If essaying is about thinking, or thinking about feeling, in order to judge which essay resonated with me most, I’ve been thinking about how each one made me feel. Judging, finally, for me, is entirely subjective. “Do not do unto others as you would that they should do unto you,” George Bernard Shaw wrote, reversing the logic of the Golden Rule, “Their tastes may not be the same.” I may have gauged a work and assigned it weight in my psyche upon first encountering it, alone, only to be changed after a discussion in which I discovered how the work had affected my colleagues, and, via peer pressure or sympathy, felt compelled to reassess the value of it.
However, in the end, perhaps because I failed to learn anything or because I’m incorrigible when it comes to my aesthetic conviction, I returned to my initial impressions of each work and made the decision of which ones were best based on my instinctive appraisal. Although I was moved by the visual beauty of Bahrani’s “Plastic Bag” and Herzog’s accented voice-over, once I became aware of its propaganda (and the fact that I wasn’t going to stop using plastic bags in a sometimes careless fashion) I lost interest. Boully’s tone made me suspicious that she was setting me up to look like the fool, like the boy with blue balls at the end. After much discussion I was able, I think, to see the layering and the intelligence in choosing such a controlled tone, but ultimately I didn’t want to go back, perhaps because of my unsavory first date with it. With Bucat, I remembered having my last name, Diamente, butchered, mispronounced, and made fun-of (my first name is Neil, and my father, an Italian immigrant, named me after his favorite American singer), so I was not moved by her dramatization nor did I consider it as important as Finnegan’s subject of the drug war in North America. However, with his New Yorker article, I felt I was being informed of a highly complex social problem that probably would never be solved and so I felt helpless—not a good feeling. Not his fault, but it’s exactly why I read and write poetry and not the news in which men die miserably every day. I laughed hysterically at the “Bed Intruder” song but realized, however clever and savvy it was (and how much I came to admire the Gregory Brother’s talents to Auto-Tune the news), hysteria is a naturally temporary state; I haven’t laughed since, thinking of the Bed Intruder song. Conversely, wonder is a perpetual state and Schalansky’s “Atlas of Remote Islands” put me there. I picked her atlas because it mirrored my love of simplicity, remoteness, solitude, and adventure, despite the subsequent talk about the implicit colonialism in mapmaking and writing. I also love quotations (“One thought fills immensity” –Blake) so “Reality Hunger” fed that love and fostered a desire to make a manifesto of my own regarding what it means to be a poet in the world. Shields’ personality didn’t appeal to me (he seemed like a whiner, not a winner), but his project did. Watching Soll’s “Puppet,” I was reminded of why making an inanimate object come to life is such a primeval urge in the world, why children instinctively make puppets out of anything, which is precisely my favorite activity with my own two children who can’t get enough of seeing their hands’ shadows turn into birds, alligators, dogs, and spiders. I like puppetry, period, and his documentary helped me explain why I do. I lived in San Francisco for a year, but Solnit’s “Infinite City” didn’t trigger nostalgia or curiosity as perhaps it did for others; I simply felt overwhelmed by it. And finally, Wood’s conceit, to make “useless” maps that “prove” everything sings seemed to me such a futile, beautiful gesture that only a poet would attempt, but I did not vote for it. In the end, I could only choose my top three favorites and I settled, for better or worse, on awarding those favorites in each category, or form: atlas (Schalansky), text (Shields), and film (Soll).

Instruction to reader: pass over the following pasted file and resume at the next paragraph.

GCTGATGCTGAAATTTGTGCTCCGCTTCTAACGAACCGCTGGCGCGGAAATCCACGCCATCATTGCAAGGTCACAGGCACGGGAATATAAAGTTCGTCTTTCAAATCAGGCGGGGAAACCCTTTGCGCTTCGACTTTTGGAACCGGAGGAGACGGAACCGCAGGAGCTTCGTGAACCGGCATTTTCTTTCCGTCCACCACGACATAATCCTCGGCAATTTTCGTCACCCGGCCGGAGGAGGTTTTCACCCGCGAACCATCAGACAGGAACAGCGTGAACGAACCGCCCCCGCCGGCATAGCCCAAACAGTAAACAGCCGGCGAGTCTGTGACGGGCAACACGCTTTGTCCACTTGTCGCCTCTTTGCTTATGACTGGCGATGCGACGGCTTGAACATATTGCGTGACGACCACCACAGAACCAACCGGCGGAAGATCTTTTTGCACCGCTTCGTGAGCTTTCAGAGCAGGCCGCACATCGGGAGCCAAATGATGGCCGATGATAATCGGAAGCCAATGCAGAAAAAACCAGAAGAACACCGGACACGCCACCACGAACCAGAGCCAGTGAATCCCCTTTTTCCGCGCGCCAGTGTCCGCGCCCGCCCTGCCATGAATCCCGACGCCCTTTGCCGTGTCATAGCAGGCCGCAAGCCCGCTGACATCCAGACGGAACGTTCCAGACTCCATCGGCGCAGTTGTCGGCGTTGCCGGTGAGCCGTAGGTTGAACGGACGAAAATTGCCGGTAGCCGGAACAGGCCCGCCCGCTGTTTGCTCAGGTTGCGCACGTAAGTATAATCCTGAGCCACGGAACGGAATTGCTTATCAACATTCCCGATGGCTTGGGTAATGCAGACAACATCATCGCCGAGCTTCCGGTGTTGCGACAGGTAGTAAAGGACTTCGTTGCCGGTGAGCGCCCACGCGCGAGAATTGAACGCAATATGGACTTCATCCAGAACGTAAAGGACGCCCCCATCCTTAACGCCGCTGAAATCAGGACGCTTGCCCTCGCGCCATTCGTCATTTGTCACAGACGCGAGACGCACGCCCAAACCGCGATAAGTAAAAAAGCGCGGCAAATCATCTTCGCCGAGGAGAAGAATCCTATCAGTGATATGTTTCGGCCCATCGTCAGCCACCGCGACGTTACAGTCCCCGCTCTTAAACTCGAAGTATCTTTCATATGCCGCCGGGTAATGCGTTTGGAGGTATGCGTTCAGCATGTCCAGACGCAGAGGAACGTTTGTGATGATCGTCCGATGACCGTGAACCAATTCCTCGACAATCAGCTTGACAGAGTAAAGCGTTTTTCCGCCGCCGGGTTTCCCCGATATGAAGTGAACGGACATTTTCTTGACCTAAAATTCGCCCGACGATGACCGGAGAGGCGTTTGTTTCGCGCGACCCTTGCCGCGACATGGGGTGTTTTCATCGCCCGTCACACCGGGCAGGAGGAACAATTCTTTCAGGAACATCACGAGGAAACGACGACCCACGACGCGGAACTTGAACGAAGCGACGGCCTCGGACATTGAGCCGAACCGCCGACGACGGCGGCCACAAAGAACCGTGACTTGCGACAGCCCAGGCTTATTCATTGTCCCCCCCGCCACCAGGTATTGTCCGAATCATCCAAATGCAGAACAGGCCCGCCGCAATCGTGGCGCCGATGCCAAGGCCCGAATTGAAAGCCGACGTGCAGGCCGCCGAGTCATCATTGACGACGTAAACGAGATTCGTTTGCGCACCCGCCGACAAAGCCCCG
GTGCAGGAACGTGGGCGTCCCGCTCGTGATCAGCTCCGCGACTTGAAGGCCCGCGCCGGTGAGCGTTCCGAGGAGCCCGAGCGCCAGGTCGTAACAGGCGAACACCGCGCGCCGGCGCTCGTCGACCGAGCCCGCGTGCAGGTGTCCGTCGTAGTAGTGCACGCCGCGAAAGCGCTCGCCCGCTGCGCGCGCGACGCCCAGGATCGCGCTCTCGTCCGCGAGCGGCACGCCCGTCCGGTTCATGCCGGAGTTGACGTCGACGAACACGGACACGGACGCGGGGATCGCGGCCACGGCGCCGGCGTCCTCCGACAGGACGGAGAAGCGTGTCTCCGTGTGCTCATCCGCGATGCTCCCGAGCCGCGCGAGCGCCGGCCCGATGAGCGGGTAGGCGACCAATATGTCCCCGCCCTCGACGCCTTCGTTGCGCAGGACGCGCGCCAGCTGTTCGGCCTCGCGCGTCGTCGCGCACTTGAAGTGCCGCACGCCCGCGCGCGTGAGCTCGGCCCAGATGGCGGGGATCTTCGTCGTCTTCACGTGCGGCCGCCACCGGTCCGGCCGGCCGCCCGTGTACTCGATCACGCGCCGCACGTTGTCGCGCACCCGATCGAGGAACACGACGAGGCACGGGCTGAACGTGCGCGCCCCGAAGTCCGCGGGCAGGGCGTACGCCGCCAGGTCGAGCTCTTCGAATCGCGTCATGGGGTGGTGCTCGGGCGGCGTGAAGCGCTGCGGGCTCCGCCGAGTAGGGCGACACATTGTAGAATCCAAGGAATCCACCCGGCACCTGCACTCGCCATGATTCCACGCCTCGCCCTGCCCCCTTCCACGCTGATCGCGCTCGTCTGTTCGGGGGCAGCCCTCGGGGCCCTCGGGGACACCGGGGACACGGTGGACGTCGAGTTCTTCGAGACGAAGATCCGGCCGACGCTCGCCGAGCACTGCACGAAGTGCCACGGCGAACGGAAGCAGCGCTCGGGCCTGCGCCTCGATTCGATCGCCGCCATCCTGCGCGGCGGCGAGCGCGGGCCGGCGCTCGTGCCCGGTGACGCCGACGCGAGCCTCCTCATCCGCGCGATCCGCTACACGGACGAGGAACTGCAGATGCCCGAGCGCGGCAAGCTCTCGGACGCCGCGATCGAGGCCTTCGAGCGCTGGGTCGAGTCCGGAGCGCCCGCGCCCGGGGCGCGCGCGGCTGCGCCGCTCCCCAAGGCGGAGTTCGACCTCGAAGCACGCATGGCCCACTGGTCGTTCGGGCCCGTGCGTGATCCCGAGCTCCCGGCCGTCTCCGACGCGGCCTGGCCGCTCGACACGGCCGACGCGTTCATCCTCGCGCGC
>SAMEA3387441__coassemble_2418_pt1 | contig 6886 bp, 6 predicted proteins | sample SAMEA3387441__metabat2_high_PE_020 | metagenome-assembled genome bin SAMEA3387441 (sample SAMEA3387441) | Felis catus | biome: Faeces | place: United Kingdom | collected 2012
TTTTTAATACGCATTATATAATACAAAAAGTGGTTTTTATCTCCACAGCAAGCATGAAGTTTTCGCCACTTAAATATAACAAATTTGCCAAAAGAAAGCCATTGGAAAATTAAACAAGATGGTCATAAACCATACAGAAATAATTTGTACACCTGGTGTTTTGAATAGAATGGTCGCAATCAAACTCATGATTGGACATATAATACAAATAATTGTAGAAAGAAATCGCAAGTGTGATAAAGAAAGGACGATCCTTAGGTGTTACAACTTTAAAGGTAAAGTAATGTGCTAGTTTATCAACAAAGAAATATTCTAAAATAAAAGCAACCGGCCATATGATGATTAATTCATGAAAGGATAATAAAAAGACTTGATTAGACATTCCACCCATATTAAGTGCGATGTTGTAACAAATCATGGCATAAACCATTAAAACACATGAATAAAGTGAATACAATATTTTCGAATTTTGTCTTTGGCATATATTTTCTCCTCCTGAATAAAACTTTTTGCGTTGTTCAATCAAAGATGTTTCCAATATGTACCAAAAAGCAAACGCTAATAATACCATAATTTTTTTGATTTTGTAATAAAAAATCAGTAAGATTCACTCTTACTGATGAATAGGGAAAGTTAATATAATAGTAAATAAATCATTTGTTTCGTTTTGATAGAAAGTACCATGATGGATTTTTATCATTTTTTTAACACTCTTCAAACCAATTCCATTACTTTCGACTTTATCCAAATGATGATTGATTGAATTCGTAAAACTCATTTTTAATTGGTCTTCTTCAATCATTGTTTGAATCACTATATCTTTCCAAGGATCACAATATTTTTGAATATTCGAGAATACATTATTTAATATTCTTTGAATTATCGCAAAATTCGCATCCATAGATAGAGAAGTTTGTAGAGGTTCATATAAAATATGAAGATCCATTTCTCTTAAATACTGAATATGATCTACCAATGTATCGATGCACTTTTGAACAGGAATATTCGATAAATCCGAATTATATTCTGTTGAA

After all of Ander’s talk of the idiosyncratic “brain” behind each essay, how to measure it against or within its genre/constraints, how valuable it is to contemporary society, how much of the essay is conducted in the spirit of inquiry, the only question I asked myself, which was usually answered at first blush, was how did it make me feel. I feel compelled to blog, to write this post so I’ll pass this class and graduate, but I can’t say I’ve enjoyed it. Each post gets gobbled up by the next like highway mile signposts, but I’m not sure where I’m going. “What are you doing after you get your MFA,” everyone asks, with the assumption, perhaps, that I can teach now or continue on in a PhD program somewhere like many writers do today. When I was sleeping in the university library two years ago while going through a divorce and had moved out of my house and into a study carrel, I couldn’t imagine spending any more time there. Academia will always remind me of the dust on those books in the stacks. And although I would stop and stare at the titles of books I would probably never read on my way to the bathroom to brush my teeth, when I lay down in my sleeping bag at night and listened to the hum of air-conditioners preserving the knowledge within its walls, I felt trapped, like a pigeon lodged in the building’s air vents. Some part of me resists the privileged life of academia even as I am drawn to it. And so I don’t know what I’m going to do with my MFA in regard to getting a job that it can help me to procure. All I know is I’m going to continue, undaunted, perhaps unemployed, as I have been more or less since starting graduate school. Like Shields who quoted Graham Greene—“When we are not sure, we are alive”—I’ll leave the blogosphere where I began by quoting Shaw again: “The reasonable man adapts himself to the world; the unreasonable one persists in trying to adapt the world to himself. Therefore all progress depends on the unreasonable man.”